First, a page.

When? Where? Who? These are difficult questions to answer. How? Is the question we will try to answer. Pebbling the ice is not something a person does to outdoor, natural ice. Once curling moved inside, the pebbling became a necessity. Therefore, pebbling began in Canada and the USA.
The earliest reference we have found is in John Kerr’s book Curling in Canada and the United States published in 1904. Mr. Kerr writes: “Pebbling is the final finishing touch for making ice for curling. Strange as it may seem to the uninitiated, in this final process hot water is used; and when the mercury indicates a near approach to zero the water may be almost at boiling point, the objective being that the heated water may melt a seat for itself in the ice-sheet before freezing. … In all the best rinks it is now applied by means of a “sprinkler”.
Another member of this 1902 Scots tour wrote: “The surface of the ice is either sprinkled or corrugated. In the former case a watering-can with a very fine rose is used, and hot water is sprinkled sparingly over the whole surface. This, of course, makes no pattern on the ice. In the latter, small streams of water issue from a pipe about 5 feet long, with a pin-head aperture an inch apart, the pipe being fed from a tank attached to it containing hot water. This is rapidly run diagonally across the ice first from one side and then across so as to make a diamond pattern. This gives a certain texture to the ice surface, so that the stone answers more readily to the turn of the hand than it possibly can do on perfectly smooth ice.”
Try to imagine a 5 or 6 foot pipe with small holes drilled in one straight line an inch apart the entire length of the pipe. The pipe is connected to a six or eight foot hose which is then connected to a large tank of water. Now imagine a three man team to work this contraption. One fellow would lay the pipe on the ice near the hack on sheet number 1. The other two gents would handle the tank of water. When they are all ready, someone turns on the water and it flows out of the small holes onto the ice. The man starts dragging the pipe across the ice in a diagonal ending up at the far end of sheet number 4. They repeat the process until the entire arena is covered in one diagonal direction. Then they start again at the near hack on sheet 4 going diagonally to the opposite end of sheet 1. This new pebble crisscrosses the first pebble. The result is long ridge pebbling in a diamond shape instead of the individual ‘dots’ that we see today.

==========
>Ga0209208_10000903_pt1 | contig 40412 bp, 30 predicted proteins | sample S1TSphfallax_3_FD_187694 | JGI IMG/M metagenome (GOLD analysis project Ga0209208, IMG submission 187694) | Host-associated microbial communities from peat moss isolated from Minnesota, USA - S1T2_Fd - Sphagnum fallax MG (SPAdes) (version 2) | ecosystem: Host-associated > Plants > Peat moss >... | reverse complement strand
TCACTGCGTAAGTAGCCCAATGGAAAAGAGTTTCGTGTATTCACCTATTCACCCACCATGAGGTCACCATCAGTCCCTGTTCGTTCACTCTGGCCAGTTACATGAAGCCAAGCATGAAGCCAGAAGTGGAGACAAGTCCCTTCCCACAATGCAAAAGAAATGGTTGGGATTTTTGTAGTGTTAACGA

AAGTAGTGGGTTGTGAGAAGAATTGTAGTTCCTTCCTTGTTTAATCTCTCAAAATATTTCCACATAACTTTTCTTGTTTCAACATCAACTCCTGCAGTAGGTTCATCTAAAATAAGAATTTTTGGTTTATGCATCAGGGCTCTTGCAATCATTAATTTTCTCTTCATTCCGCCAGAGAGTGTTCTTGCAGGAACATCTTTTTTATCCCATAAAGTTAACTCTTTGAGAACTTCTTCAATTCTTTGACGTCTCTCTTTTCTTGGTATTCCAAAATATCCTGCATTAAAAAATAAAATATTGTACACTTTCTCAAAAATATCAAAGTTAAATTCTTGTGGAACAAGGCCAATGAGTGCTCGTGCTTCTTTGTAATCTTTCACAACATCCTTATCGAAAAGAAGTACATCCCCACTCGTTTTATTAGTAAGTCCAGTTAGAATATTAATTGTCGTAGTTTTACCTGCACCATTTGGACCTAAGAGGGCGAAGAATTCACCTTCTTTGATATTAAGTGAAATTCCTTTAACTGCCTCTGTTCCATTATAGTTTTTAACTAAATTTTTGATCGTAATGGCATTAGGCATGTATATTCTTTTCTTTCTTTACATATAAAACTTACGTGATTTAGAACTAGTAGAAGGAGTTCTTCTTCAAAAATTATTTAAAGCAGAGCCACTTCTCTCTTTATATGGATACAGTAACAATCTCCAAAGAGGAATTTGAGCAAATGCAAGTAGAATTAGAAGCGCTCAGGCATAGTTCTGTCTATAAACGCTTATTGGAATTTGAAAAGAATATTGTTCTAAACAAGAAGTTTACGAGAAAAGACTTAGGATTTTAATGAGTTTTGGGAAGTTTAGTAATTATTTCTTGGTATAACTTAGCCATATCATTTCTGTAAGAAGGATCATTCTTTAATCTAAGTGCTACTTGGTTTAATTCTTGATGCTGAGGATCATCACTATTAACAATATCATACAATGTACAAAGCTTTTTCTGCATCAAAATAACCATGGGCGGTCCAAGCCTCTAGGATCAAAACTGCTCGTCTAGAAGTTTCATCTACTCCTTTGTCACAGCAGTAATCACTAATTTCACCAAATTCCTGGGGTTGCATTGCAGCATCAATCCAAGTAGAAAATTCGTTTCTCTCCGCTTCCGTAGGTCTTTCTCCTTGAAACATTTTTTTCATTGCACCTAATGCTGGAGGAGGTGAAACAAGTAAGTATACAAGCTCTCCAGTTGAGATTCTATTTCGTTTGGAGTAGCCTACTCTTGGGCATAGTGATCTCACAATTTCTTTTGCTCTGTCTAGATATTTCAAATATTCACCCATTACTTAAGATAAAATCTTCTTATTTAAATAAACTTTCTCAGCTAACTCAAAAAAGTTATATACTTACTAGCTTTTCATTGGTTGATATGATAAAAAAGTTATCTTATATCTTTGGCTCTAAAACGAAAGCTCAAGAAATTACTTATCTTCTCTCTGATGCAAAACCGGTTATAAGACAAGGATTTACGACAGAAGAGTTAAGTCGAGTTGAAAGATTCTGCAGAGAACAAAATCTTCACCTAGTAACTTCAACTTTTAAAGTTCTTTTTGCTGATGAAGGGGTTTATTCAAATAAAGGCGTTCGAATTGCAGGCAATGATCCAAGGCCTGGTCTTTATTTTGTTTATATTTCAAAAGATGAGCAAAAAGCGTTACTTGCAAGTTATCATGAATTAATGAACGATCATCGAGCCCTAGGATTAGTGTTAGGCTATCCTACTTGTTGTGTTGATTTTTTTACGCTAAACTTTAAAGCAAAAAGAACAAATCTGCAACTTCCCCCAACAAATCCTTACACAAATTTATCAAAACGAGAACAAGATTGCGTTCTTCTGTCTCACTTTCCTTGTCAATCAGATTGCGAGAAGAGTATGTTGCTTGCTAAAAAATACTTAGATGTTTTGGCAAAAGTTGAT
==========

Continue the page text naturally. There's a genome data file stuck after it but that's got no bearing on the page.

What would this pebble look like? The picture below was taken at The Detroit Curling Club in 1949 during the Scots Tour. The players stacked brooms for a photo-op.
When the photo is enlarged the diamond shaped “ridge” pebbling is easy to see.
This type of pebbling is normally done only once per week. Even at the Canadian Brier they only made ridge pebbling at the start of competition. No more pebbling during the week. As the week progressed the ice would become more “swingy”.